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Photo of Ravi Balijepalli
Ravi Balijepalli, PhD

ASSISTANT PROFESSOR

CARDIOVASCULAR MEDICINE

WI INSTITUTE MEDICAL RESEARCH
1111 HIGHLAND AVE
MADISON, WI 53705-2275

(608) 263-4066




Biography

Dr. Balijepalli graduated with a PhD from the Dept. of Biophysics, National Institute of Mental Health and Neuroscience, India. He then moved to UW Madison as a post-doctoral fellow in Dr. Timothy Kamp's lab in 2000. He is currently an Assistant Professor in the Department of Medicine. Dr. Balijepalli's research focuses on trafficking and regulation of voltage-activated cardiac ion channels to specialized microdomains in the plasma membrane called caveolae. Caveolae are defined as invaginations of the surface membrane with distinct lipid composition, being highly enriched in cholesterol and sphingolipids, with caveolins as signature proteins. Caveolin-3 (Cav-3) is specifically expressed in muscle cells including the cardiomyocytes. A number of cardiac ion channels have been proposed to reside in caveolae in cardiomyocytes including Cav1.2, HCN4, Kv1.5 channels, Kir6.2/Sur2a channels, and Nav1.5. The subcellular localization of ion channels to caveolae allows the integration of these channels into specific macromolecular signaling complexes in a distinct lipid microenvironment. The newly identified Cav-3 mutations are associated with an inherited arrhythmia syndrome, the congenital long QT syndrome type 9 (LQT9). Dysfunction of caveolar ion channels or their regulation has been implicated in the genesis of inherited arrhythmias such as LQT3 and LQT9 and potentially in acquired arrhythmias in conditions such as heart failure. Dr. Balijepalli's recent work has demonstrated that a subpopulation of L-type Ca2+ channels are localized to caveolae in association with Cav-3 and proteins of ß2-adrenergic receptor signaling cascade in ventricular myocytes. One or more of the auxiliary Ca2+ channel ß subunits (Cavß) may be involved in targeting of the Cav1.2 channels to caveolar microdomains, which is necessary for ß2-adrenergic receptor (AR) regulation of ICa,L. The overall goal of Dr. Balijepalli's research is to understand the functional role(s) of caveolae in the heart as well as their contribution to cardiac pathology such as arrhythmia syndromes, cardiac hypertrophy and heart failure. The lab research strategy employs conditional Cav-3 knockout mouse model and mouse models of cardiac hypertrophy and a variety of research techniques including fluorescence confocal imaging, electron microscopy, FRET, electrophysiological (patch clamp) techniques and proteomic approaches.

SELECTED PUBLICATIONS:

  1. Ravi C Balijepalli and Timothy J Kamp. (2009) Caveolae, Ion Channels and Cardiac Arrhythmias. Progress in Biophysics and Molecular Biology. In Press (doi:10.1016/j.pbiomolbio.2009.01.012)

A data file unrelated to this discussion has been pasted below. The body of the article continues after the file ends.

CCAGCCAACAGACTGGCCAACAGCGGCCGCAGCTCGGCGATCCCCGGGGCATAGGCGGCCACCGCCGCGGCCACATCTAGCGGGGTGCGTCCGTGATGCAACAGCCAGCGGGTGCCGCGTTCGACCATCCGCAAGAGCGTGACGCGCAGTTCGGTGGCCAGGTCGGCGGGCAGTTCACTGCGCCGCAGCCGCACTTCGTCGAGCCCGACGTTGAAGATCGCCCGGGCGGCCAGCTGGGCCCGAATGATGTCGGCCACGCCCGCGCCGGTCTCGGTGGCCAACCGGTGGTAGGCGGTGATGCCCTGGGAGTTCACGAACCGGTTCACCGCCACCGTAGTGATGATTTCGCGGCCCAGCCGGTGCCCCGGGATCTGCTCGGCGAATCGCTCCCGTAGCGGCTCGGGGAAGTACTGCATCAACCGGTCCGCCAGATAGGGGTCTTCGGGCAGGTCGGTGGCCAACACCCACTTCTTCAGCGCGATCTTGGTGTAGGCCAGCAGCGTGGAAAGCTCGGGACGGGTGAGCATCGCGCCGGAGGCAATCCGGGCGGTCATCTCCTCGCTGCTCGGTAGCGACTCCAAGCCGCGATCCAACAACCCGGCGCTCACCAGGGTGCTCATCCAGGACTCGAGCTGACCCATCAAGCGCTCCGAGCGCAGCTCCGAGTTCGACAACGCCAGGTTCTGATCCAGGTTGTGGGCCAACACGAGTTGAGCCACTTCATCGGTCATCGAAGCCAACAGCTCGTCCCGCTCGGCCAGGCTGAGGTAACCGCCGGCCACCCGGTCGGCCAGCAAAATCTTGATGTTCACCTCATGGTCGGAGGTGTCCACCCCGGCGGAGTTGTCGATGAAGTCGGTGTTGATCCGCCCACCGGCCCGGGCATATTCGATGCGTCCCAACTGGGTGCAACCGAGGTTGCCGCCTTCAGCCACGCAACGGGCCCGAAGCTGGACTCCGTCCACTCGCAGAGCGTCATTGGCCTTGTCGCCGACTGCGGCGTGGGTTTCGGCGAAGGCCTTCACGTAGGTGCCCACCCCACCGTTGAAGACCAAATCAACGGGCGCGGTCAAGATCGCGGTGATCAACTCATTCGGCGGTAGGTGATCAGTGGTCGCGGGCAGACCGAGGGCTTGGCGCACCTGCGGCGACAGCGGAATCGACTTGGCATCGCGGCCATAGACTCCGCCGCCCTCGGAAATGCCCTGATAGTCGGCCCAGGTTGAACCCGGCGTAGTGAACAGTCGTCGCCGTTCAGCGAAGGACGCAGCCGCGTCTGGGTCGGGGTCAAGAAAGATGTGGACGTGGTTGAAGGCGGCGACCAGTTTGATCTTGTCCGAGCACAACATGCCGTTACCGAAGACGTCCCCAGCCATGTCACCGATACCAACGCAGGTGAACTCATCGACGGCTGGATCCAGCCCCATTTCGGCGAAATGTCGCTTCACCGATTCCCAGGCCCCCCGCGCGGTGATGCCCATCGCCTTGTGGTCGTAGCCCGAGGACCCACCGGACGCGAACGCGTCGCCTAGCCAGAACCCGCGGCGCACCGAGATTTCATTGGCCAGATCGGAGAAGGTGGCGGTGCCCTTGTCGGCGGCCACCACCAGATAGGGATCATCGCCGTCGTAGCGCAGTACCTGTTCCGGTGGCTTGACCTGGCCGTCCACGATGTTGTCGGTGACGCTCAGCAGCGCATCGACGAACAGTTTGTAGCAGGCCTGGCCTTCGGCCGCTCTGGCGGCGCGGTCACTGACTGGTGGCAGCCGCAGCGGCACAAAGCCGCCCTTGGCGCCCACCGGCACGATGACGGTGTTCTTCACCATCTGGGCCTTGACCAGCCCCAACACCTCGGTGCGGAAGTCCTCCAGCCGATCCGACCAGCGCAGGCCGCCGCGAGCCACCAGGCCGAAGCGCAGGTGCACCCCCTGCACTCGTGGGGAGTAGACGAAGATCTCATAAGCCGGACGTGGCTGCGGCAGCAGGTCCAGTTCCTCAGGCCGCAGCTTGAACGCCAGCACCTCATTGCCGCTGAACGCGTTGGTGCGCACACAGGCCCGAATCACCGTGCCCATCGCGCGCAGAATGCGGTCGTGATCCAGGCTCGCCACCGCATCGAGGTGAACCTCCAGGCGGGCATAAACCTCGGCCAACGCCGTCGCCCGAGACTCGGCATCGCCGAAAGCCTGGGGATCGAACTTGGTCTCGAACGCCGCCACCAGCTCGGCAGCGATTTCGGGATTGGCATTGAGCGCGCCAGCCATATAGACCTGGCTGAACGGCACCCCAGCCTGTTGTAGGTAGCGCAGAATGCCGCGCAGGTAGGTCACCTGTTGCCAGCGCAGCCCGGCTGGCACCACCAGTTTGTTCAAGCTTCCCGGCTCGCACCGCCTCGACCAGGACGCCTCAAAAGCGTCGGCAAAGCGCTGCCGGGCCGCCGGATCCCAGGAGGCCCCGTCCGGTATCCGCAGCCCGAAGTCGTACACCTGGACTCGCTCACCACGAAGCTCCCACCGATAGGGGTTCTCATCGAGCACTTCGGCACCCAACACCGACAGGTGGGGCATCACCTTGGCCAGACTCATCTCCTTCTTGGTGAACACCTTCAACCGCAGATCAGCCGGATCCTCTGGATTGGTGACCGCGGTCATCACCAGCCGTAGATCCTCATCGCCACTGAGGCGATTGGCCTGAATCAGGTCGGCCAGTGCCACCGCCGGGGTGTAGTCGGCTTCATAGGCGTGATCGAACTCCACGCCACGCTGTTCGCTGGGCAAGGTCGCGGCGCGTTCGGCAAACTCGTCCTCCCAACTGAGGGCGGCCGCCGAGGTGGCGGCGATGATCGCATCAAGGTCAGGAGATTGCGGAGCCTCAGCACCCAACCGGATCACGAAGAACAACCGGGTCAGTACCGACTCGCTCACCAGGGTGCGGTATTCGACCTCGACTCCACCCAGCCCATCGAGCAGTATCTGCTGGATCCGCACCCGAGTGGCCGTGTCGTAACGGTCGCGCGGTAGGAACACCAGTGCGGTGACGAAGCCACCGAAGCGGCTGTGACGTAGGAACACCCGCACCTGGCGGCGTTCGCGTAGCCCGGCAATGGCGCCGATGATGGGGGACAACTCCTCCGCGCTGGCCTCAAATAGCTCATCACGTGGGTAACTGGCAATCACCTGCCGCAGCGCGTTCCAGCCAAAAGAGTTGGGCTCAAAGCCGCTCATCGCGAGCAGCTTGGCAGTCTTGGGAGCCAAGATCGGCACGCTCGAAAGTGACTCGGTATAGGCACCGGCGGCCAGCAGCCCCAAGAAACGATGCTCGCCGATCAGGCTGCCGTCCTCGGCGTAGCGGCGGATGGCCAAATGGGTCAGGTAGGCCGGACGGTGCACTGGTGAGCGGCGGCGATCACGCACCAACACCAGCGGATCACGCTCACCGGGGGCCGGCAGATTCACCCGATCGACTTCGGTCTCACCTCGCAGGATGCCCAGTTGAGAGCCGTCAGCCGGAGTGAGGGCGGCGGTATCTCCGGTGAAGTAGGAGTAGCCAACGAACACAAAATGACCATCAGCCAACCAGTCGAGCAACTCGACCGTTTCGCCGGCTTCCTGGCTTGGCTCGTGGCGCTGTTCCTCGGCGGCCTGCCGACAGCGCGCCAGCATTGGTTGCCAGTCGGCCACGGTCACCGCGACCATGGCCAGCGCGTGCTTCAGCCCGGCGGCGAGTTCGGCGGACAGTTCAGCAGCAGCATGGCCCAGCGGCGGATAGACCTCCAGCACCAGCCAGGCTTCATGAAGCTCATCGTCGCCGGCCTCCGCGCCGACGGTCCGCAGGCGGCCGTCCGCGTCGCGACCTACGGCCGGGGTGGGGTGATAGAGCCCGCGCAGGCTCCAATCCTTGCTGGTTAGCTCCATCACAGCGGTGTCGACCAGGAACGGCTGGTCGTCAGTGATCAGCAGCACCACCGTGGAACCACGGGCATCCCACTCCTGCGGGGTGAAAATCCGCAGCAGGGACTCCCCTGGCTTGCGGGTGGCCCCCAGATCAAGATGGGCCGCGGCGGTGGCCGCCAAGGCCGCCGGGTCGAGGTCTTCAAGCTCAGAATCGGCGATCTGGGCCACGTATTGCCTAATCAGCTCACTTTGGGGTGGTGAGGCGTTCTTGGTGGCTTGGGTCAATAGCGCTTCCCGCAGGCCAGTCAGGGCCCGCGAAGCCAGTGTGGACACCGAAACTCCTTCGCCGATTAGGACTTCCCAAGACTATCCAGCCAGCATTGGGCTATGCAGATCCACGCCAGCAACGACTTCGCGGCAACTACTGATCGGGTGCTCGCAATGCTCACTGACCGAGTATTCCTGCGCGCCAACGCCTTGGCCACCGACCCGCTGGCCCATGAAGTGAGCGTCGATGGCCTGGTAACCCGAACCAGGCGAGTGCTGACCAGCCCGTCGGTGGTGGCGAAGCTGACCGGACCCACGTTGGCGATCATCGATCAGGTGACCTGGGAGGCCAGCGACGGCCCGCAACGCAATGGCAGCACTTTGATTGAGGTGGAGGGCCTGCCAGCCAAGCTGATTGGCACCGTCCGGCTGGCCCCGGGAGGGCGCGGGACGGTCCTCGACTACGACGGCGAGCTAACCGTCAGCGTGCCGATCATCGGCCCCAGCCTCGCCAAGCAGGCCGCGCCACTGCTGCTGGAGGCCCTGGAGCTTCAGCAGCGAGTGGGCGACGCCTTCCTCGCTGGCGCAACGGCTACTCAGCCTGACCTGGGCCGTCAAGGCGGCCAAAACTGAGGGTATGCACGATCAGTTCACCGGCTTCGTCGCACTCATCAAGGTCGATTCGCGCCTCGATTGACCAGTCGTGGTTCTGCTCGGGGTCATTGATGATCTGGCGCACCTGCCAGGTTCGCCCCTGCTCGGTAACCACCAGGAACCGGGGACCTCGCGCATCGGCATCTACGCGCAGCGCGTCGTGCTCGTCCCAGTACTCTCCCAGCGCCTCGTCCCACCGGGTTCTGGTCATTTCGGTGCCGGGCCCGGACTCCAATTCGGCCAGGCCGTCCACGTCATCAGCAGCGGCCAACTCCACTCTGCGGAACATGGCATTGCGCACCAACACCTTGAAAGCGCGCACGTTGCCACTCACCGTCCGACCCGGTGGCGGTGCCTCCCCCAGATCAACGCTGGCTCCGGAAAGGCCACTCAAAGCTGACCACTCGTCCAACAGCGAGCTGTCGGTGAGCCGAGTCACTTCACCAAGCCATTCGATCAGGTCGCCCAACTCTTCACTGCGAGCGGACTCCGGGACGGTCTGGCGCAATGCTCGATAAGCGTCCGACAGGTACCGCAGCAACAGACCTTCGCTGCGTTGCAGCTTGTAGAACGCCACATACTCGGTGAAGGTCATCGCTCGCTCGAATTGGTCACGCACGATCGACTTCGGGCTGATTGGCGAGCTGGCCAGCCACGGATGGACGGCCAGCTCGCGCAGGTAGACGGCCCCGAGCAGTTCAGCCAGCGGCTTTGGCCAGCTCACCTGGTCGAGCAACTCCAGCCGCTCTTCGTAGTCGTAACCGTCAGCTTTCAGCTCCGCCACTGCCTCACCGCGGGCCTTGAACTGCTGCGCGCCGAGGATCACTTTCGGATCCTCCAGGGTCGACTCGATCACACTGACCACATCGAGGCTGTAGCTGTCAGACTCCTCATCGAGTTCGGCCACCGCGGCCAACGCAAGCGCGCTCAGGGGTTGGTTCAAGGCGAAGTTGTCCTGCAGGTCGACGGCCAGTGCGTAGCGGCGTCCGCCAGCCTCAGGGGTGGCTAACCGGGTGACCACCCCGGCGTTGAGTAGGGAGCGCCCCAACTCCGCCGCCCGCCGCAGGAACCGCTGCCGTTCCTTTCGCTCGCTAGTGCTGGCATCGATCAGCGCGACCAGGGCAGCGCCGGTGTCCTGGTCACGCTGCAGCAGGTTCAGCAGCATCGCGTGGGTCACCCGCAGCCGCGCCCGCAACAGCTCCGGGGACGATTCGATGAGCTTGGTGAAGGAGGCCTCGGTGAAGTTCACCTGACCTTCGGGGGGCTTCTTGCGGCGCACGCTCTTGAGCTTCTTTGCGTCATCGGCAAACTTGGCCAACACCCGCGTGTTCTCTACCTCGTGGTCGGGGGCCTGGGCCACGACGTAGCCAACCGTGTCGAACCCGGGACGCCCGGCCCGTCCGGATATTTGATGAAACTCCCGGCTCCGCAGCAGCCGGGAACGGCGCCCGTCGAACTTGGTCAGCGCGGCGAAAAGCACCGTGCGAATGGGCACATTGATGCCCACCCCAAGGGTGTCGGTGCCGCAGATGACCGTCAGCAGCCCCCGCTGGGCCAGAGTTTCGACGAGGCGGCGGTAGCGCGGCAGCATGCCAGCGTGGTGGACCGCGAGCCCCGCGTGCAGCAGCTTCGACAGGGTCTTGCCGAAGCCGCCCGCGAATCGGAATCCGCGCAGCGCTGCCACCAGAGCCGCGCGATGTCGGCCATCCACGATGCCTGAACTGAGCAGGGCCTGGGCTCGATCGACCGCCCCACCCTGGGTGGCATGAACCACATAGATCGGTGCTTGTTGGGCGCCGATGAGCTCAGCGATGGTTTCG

2. Bin Ye, Ravi C. Balijepalli, Jason D. Foell, Stacie Kroboth, Qi Ye, Yu-Hong Luo, and Nian-Qing Shi (2008). Caveolin-3 associates with and affects function of the Hyperpolarization-activated Cyclic Nucleotide-gated channel 4. Biochemistry. 47 (47), 12312-12318.
  3. Balijepalli RC, Delisle BP, Balijepalli SY, Foell JD, Slind JK, Kamp TJ, January CT. (2007). Delayed rectifier voltage-gated K+ channels localize into distinct cholesterol and sphingolipid enriched membrane microdomains in canine and mouse ventricular myocytes. Channels. 1(4):263-272.
  4. Balijepalli RC, Foell JD., Hall DD, Hell JW, and Kamp TJ. (2006) Cardiac L-type Ca2+ channels are part of a caveolar macromolecular signaling complex required for ß2-AR regulation of ICa,L. Proc. Natl. Acad. Sci. USA. 103(19):7500-5
  5. He J-Q, Balijepalli RC, Haworth RA, and Kamp TJ. (2005). Crosstalk of ß-adrenergic receptor subtypes through Gi blunts ß-adrenergic stimulation of L-type Ca2+ channels in canine heart failure. Circulation Res. 97:566-573.
  6. Balijepalli RC, Foell JD, and Kamp TJ. Blocking the L-type Ca2+ channel with aGGem: A paradigm for a more specific Ca2+ channel blocker. (2004) Editorial. Circulation Res. 95:337-339.
  7. Foell JD, Balijepalli RC, Robia SL, Yunker AM, McEnery MW, Walker JW, and Kamp TJ. (2004). Molecular heterogeneity of calcium channel ß subunits in canine and human heart: evidence for differential subcellular localization. Physiological Genomics 17(2):183-200.
  8. Balijepalli RC, Foell JD, and Kamp TJ. Blocking the L-type Ca2+ channel with aGGem: A paradigm for a more specific Ca2+ channel blocker. (2004) Editorial. Circulation Res. 95:337-339.
  9. Balijepalli RC, Lokuta AJ, Maertz NA, Buck JM, Haworth RA, Valdivia HH, and Kamp TJ. (2003) Depletion of T-tubules and specific subcellular changes in sarcolemmal proteins in tachycardia-induced heart failure. Cardiovasc. Res. (59):67-77.

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